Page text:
| NEW YORK
NEW YORK (Reuters Health) - A new analysis of previous studies ties too much sitting at the computer or lying around watching TV to a greater risk of depression.
Based on dozens of studies covering hundreds of thousands of participants, Chinese researchers found that sedentary behavior was linked to a 25 percent higher likelihood of being depressed compared to people who were not sedentary.
The research has limitations, Long Zhai, of Qingdau University Medical College in Shangong, and his coauthors write, but it suggests that physical activity would be a good prescription for preventing depression.
“Although it was a thorough investigation of a relatively new research area, a number of unanswered questions still remain,” said Megan Teychenne from the Centre for Physical Activity and Nutrition Research at Deakin University in Melbourne, Australia.
Among these is “whether sedentary behavior increases the risk of depression; or whether it is that those with depression are just more likely to engage in sedentary behaviors such as computer use or television viewing,” said Teychenne, who wasn’t involved in the study.
For their report, published in the British Journal of Sports Medicine, Zhai and colleagues combined and re-analyzed the findings for a total of 193,166 participants from 24 previously published observational studies that looked at levels of sedentary behavior and risk of depression.
Two of the studies were conducted in Australia, four in Asia, seven in the Americas and 11 in Europe.
Across continents, the researchers found that people with the most sedentary behavior were 25 percent more likely to be depressed overall compared to those who were the least sedentary.
The study team also saw differences depending on people’s preferred type of inactivity. Those whose most frequent sedentary behavior was watching TV were 13 percent more likely to be depressed, while those who spent their sedentary time using the computer or Internet, had a 22 percent higher depression risk.
The analysis didn’t look at the reasons behind the links. And, the study team points out, most of the included studies accounted for other factors, like illnesses, that might explain the sedentary behavior, the depression, or both, but those studies may not have taken every possible factor into account.
The research team also notes that they cannot rule out the possibility that depression leads to sedentary behaviors rather than the other way around.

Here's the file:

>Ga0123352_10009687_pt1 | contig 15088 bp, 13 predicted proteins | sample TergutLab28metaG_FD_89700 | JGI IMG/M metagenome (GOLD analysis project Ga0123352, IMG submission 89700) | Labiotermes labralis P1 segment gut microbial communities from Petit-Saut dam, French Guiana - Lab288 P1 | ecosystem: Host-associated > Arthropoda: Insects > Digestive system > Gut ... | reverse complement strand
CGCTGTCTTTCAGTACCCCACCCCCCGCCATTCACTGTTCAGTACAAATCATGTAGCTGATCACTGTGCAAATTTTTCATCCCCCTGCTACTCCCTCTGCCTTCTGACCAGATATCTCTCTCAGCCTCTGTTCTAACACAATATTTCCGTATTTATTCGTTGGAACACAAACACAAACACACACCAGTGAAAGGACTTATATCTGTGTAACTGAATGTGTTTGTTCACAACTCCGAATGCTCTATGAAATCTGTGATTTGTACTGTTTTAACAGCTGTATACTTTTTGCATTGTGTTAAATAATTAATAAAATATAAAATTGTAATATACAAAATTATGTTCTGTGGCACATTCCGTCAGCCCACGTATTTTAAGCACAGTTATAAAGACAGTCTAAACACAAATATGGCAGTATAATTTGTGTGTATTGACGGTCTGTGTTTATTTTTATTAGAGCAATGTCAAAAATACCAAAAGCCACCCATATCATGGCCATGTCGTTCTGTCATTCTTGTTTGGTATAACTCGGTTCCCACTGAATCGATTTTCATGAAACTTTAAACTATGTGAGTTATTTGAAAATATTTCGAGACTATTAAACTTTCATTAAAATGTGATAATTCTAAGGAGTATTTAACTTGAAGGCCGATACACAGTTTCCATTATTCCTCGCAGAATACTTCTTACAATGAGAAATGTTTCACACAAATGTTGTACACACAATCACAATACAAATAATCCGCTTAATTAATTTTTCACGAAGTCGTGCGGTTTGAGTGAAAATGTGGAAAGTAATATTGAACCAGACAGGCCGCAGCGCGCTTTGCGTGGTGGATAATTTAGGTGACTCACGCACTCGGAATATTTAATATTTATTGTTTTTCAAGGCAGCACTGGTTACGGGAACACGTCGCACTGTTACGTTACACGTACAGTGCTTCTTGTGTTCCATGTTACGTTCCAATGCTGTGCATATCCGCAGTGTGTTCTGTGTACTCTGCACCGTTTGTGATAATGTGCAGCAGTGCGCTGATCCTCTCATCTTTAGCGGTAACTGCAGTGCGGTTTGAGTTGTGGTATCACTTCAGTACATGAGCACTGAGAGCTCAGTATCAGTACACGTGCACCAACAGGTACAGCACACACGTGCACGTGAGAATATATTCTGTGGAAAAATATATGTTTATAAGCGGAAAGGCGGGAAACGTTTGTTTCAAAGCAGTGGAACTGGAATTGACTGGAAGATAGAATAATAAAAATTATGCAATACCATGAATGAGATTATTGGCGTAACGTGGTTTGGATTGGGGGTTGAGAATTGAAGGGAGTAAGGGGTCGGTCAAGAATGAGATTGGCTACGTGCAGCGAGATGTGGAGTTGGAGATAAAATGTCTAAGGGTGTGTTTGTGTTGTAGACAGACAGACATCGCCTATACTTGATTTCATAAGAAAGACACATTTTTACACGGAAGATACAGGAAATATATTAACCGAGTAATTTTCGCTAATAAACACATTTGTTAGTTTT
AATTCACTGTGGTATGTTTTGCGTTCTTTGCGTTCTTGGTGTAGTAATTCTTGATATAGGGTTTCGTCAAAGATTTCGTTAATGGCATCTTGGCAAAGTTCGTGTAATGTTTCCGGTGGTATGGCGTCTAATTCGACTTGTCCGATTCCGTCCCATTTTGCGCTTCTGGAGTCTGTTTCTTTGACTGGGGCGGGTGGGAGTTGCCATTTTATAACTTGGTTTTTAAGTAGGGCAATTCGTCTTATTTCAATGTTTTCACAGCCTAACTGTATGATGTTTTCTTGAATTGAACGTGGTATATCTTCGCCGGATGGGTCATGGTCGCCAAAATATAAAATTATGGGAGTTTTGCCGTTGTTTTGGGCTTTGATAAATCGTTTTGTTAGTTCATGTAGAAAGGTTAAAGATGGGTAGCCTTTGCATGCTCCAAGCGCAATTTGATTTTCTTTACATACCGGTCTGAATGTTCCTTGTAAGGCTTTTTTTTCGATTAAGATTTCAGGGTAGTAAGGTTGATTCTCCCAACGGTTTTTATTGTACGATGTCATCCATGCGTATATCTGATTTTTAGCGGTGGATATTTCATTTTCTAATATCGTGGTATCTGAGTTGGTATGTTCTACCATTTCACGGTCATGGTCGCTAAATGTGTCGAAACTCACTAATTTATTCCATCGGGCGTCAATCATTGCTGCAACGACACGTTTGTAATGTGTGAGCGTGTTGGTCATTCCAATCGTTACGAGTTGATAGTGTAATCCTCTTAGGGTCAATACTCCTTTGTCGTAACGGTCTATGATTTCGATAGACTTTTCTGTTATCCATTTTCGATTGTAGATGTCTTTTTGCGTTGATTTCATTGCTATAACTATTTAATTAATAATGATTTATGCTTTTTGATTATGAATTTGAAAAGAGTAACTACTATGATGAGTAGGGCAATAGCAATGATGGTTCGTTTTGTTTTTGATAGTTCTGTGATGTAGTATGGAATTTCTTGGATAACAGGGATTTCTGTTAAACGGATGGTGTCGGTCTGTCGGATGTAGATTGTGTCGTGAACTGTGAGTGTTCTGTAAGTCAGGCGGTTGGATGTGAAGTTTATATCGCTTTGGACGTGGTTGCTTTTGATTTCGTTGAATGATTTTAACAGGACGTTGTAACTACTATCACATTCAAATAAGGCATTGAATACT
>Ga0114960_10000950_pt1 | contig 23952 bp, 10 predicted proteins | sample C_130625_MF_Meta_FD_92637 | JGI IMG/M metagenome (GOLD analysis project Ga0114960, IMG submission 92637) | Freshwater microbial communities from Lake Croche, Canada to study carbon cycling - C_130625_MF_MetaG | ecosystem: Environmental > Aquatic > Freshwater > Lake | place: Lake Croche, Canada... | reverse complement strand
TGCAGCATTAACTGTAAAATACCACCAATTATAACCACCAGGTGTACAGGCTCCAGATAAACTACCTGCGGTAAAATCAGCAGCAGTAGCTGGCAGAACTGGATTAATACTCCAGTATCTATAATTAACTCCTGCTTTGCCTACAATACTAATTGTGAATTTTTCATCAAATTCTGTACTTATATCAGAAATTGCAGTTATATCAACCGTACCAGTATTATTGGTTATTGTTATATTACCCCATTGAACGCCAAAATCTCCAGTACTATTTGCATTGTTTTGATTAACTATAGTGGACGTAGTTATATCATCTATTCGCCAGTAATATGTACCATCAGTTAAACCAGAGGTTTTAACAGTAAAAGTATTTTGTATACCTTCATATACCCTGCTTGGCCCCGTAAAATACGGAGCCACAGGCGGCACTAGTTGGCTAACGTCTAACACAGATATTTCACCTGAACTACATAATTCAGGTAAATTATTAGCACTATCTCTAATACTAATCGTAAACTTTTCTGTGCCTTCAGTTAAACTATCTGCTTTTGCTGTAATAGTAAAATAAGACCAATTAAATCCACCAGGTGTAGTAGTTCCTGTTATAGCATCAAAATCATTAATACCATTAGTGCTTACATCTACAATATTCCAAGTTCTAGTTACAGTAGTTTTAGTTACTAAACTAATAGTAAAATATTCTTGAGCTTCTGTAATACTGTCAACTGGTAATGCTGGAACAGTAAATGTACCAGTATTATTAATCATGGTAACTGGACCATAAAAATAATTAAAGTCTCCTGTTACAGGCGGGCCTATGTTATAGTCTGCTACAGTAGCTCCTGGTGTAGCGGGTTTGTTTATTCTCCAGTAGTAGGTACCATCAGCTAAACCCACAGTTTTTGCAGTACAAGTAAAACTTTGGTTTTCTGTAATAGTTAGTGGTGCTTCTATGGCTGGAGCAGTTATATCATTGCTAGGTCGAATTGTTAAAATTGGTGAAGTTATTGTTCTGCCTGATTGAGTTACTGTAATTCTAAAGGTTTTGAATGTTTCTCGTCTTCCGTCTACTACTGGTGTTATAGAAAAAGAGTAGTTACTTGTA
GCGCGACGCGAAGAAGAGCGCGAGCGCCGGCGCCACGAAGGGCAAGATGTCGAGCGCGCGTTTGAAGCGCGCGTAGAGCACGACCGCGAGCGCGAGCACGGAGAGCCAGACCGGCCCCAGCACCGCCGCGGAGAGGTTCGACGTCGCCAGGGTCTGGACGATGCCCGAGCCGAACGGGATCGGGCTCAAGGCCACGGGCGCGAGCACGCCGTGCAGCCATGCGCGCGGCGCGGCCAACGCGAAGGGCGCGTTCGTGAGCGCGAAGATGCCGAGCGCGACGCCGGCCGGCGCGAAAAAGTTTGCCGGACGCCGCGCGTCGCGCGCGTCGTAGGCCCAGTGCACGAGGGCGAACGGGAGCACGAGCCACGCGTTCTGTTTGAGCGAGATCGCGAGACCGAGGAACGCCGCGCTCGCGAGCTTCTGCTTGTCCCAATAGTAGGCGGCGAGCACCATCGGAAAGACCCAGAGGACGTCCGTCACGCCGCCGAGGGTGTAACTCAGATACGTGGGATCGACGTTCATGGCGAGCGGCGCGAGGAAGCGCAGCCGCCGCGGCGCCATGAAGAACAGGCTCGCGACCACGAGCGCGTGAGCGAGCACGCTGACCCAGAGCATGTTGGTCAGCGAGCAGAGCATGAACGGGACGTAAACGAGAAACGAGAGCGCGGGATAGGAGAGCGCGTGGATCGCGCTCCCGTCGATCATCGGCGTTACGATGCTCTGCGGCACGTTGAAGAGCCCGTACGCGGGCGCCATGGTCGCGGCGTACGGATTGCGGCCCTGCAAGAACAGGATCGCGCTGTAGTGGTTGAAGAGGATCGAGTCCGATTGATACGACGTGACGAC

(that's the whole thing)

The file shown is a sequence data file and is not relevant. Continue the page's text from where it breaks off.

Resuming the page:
Nonetheless, that the two go hand in hand is enough to suggest that more activity might be the antidote, they conclude.
Teychenne also said that even though the study results are inconclusive regarding the connection between sedentary behavior and mental health, researchers do know that being sedentary is linked to other poor health outcomes like cardiovascular disease and type 2 diabetes.
“Therefore, the message we really need to get out to the public is ‘Move more and sit less,’” she said.
“I think it's certainly an important study, and it shows that there are links but it does point out some issues that we need to think about," Jennifer Brunet told Reuters Health.
Brunet is a researcher with the School of Human Kinetics at the University of Ottawa in Ontario Canada, who was not involved with the study.
She added that she doesn’t think all sedentary behavior is a bad thing, and it could provide some escape from the stress of a hard day.
“Sometimes people read; people go on the Internet, and unfortunately, the measures that were used in the reviewed studies didn't always differentiate what we can call healthier sedentary behaviors versus unhealthy sedentary behaviors,” Brunet pointed out.
Still, she said, there's clear evidence that physical activity is good for the management of depression symptoms as well as clinical levels of depression.
There’s not enough good evidence to suggest that any one specific form of physical activity is best, she added, but research indicates that moderate exercise is most effective.
“I often tell people to pick activities that are enjoyable, and that’s the key to it,” she said. “We don’t want to pressure people to do physical activity, we want them to choose it and one way of choosing it is if they feel it’s an enjoyable activity.”
SOURCE: bit.ly/WT2xy8 BMJ Sports Medicine, online September 2, 2014.